Sunday 2 February 2014

Foodie Memories

Bathchaps - traditional West Country fare
Mentor Anne, we know, is exploring the possibilities of pig ownership as are we. She too has obtained a half carcass to practise the processing and food making part of this project on, the sausages, butchery and so on. But Anne is a West Country girl and her memories hark back to traditional foods she would eat as a youngster growing up so her most recent post on her blog, which I follow, talks of "Bathchaps", brined, rolled and boiled chunks of pig cheek meat (and lower jaw sometimes) which taste reminiscent of ham.

I have never met these before and apparently one of the last manufacturers of Bathchaps (working in Bridport) may be about to stop production. We may be able to correct this omission soon as Anne is trying to get some exported to her and will also be trying to make her own when she gets to the 'pig's head' stage. Till then we have been going down the brawn route, as you know.

Traditional Dublin Gur Cakes
Here, in contrast, it is a glut of eggs which is exercising our bakers and the Irish women in our circle have been looking at sweeter fare from their own childhood tradition, namely Gur Cakes. These traditionally Dublin confections involve pastry top and bottom but a filling made with stale bread moistened with 'tay' and treacle and mashed in with all manner of dried fruits. Another one I have not knowingly eaten but which looks like my all time favourite type of cake, the Eccles Cake.

First make your bread go stale!
Gur Cakes would have been a way of using up your stale left over bread. Round here, bread does not hang around long enough to go stale, especially when there is brawn to make into sandwiches, so Liz found herself having to deliberately 'save' some bread to then make it go stale! I look forward to trying out the Gur Cakes and maybe also a sliver of Bathchap to taste.

Meanwhile we chug on gently through our Irish Garden Bird Survey, which runs from December right through to the first week in March. We have not had any unusual surprises but have had regular counts of all the usual suspects - the 15-strong mob of chaffinches which tidy up the left chicken corn in the yard, the grey-bodied hooded crows which are the only type we get here and a single 'drive-through' by our raven ('Quoth'). We have regular goldcrests and tree creepers in our black spruce, normally around 7 blackbirds, 5 robins and a couple of fieldfares.

One poor little mite which will not be featuring in any more weeks of the survey is this wren, one of the 5 or so we see regularly nipping about in the ivy and the log stacks and walls around the yard. Unfortunately Rolo the cat caught this one last night and Liz only saw him bringing back the tiny brown shape by chance. She rescued him and told off the cat (much good will that do!) and we almost wrote him off, but in the warmth of my hand he seemed to come to a bit.

RIP An DreoilĂ­n, caught by the cat, Rolo
His little eyes opened and he seemed to be taking an interest in things, so we left him quietly in a warm, dry box to maybe recover through the night. Sadly, he never made it and his stiff, cold little form was there in the box this morning. Presumably shock or internal injuries caused by Rolo's attentions. Rolo was scolded and made to write out 100 times "I must not kill anything with feathers" on the blackboard before he was allowed to go home from school. Poor little wren.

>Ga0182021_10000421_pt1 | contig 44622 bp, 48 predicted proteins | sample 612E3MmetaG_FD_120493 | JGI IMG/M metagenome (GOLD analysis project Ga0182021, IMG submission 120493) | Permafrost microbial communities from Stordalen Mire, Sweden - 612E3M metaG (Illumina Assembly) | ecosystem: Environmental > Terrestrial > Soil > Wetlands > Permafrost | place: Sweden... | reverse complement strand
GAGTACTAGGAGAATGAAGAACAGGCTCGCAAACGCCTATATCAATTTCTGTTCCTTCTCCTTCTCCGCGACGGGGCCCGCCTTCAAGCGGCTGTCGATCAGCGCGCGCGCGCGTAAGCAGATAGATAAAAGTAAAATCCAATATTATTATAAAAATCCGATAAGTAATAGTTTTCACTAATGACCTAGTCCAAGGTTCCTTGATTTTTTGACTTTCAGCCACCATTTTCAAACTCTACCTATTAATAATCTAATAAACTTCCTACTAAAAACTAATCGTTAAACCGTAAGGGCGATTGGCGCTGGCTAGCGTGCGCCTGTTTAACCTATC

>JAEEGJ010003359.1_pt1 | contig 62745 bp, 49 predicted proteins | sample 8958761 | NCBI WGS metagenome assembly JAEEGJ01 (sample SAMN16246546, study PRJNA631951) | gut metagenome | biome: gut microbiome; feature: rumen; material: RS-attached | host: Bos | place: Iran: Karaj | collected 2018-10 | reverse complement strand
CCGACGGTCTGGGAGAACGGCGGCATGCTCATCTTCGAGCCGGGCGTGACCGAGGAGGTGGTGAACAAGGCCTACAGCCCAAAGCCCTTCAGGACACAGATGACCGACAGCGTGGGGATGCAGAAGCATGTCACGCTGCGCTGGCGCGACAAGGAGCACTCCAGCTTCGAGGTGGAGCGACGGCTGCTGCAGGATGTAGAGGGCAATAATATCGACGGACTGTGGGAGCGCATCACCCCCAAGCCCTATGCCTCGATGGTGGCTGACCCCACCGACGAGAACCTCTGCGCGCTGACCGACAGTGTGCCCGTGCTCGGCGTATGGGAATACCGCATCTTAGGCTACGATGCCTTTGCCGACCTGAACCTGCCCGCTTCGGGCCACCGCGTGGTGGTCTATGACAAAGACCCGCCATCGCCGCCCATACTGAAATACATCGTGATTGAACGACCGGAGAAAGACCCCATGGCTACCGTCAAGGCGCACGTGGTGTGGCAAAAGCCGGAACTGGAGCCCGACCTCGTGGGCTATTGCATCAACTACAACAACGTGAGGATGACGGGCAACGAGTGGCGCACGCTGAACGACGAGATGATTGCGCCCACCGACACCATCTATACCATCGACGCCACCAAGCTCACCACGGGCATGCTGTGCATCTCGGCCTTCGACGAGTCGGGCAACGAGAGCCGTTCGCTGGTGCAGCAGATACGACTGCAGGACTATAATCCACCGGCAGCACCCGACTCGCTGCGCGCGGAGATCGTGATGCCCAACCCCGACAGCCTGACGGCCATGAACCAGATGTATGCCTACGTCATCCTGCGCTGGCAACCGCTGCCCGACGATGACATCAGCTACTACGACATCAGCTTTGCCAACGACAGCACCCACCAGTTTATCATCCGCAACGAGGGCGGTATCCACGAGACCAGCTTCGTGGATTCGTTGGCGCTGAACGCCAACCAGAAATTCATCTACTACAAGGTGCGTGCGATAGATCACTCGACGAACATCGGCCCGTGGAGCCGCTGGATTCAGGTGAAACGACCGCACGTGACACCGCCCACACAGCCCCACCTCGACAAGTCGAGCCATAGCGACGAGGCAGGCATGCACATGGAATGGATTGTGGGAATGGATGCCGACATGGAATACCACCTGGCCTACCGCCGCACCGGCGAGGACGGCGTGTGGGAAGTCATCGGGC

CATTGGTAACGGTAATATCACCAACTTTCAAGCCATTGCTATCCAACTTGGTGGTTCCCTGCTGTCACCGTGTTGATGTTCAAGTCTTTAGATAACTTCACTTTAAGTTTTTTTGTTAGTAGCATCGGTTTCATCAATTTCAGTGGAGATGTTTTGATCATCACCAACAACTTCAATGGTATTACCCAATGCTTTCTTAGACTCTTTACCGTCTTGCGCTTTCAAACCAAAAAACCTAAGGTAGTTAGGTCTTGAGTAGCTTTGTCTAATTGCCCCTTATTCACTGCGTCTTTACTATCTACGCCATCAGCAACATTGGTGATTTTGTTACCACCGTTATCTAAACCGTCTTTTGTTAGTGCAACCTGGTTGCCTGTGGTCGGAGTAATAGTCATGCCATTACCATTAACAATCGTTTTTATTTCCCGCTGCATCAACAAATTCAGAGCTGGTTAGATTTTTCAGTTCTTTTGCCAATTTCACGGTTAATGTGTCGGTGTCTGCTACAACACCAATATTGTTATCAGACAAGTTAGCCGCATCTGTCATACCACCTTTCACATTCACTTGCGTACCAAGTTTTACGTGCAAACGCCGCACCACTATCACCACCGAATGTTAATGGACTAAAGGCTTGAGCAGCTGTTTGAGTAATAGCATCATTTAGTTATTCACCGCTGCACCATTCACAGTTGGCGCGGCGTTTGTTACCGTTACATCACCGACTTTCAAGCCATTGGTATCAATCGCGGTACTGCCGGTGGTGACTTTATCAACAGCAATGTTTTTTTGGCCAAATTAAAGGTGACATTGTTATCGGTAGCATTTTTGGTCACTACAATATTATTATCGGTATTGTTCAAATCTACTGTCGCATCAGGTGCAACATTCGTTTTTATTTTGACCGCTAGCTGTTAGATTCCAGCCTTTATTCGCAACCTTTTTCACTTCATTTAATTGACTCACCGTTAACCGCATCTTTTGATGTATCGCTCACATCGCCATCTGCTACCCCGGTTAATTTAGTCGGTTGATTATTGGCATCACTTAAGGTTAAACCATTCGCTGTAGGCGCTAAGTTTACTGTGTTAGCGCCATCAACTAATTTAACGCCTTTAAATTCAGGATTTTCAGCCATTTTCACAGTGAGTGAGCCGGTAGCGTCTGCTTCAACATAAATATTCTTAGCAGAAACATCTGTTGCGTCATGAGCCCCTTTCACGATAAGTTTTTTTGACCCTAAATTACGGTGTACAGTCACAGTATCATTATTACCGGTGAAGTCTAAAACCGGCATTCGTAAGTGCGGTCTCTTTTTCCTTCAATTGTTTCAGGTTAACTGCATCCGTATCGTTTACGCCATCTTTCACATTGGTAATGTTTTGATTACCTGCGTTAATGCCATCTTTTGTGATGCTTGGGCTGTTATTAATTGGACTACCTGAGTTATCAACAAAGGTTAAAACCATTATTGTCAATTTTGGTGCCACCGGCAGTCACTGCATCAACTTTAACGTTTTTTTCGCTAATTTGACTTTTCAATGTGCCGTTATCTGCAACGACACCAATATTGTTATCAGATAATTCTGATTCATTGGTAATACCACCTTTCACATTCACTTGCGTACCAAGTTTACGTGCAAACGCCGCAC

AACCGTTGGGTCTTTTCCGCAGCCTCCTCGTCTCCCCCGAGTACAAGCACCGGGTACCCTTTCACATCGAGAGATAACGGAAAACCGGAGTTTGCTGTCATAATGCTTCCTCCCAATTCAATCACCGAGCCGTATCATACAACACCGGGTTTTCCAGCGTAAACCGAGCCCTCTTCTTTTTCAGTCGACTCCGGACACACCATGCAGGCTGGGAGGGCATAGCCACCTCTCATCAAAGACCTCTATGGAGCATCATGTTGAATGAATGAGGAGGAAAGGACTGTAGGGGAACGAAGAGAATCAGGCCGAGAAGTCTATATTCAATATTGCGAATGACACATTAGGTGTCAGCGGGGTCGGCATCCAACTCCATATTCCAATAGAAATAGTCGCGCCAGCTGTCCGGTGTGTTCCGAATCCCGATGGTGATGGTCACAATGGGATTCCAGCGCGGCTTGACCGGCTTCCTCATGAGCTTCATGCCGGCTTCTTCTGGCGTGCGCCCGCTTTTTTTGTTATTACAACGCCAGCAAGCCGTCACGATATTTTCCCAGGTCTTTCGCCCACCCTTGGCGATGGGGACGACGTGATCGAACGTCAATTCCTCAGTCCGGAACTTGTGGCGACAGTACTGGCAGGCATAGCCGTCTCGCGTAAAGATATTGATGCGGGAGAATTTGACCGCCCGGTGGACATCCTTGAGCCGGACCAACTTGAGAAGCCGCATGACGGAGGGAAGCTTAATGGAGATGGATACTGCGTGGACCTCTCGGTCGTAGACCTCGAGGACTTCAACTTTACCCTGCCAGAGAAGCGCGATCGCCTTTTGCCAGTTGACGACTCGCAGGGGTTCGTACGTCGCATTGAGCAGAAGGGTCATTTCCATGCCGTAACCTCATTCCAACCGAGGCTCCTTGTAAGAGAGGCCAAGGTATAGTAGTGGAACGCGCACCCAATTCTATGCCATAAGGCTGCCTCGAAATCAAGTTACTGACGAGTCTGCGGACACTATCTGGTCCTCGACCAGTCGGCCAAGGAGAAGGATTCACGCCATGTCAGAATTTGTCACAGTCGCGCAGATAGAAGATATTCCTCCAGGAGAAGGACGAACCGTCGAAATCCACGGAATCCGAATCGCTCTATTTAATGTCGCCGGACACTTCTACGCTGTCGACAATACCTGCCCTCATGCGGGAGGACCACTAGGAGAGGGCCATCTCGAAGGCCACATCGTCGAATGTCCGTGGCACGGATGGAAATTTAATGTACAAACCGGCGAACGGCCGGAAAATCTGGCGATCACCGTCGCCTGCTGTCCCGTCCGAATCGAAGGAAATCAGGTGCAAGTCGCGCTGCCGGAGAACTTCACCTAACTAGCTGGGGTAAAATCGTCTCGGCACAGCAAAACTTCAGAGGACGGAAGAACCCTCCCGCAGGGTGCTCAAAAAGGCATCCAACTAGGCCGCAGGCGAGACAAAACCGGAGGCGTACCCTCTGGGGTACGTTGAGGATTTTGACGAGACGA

Flatpack bee hive and protective outfits
On Saturday we drove through the sleety wet snow, back to our 'Two Marys' beyond Drumshanbo to buy some bee equipment, taking advantage of their January sale prices. We'd intended to only buy the hive in the sale which was going to be a flat pack which we would build but, to cut a long story short, we took shelter from the rain in the clothing store and got tempted to start trying on the caps, veils and over-trousers; our bee keeper "space-suits". Liz was sorted easily but this gear is made in India by small people and we struggled a bit to find sizes which worked with my long arms and (cough cough) broad shoulders. You do not want cuffs too tight or arms too short which might pull up while you are working, exposing the flesh of wrists and forearms to the bees' stinging bits.

We got there in the end and came home happy with our car load. Still no bees, yet. Too cold for them till June, but our names are now down in black and white on the waiting list for our Nucleus ('nuke') box. The other thing we are waiting for is any of the wax 'foundation' sheet used in the hive frames. These sheets are pre-moulded with an 'embossed' hexagon pattern to give the bees a clue where to start 'drawing out' the wax tubular brood cells and (later) honey comb. The manufacturers do not like making the foundation or shipping it about when the weather is too cold, as the sheets are very brittle. They wait till the weather warms up and the sheets become more pliable.

Last but not least, another year has come round to Feb 1st and the day we make our St Brigid's crosses from the local rushes. Far fewer rushes about now we are pleased to say, after all our hard work mowing, scything, strimmer-ing, sheep grazing, goose grazing, rabbit grazing and horse grazing but we found enough to do a cross a-piece to keep in with the tradition.

1 comment:

anne wilson said...

Bath Chaps were still around in the early 70's when I moved from Dorset, when I returned ten years later they were gone, this was the same time that the big supermarkets had moved in, maybe something to do with it!
My curing salt and saltpeter has now arrived so I'm all set to have a go at bacon,ham and Bathchaps as soon as the half pig arrives.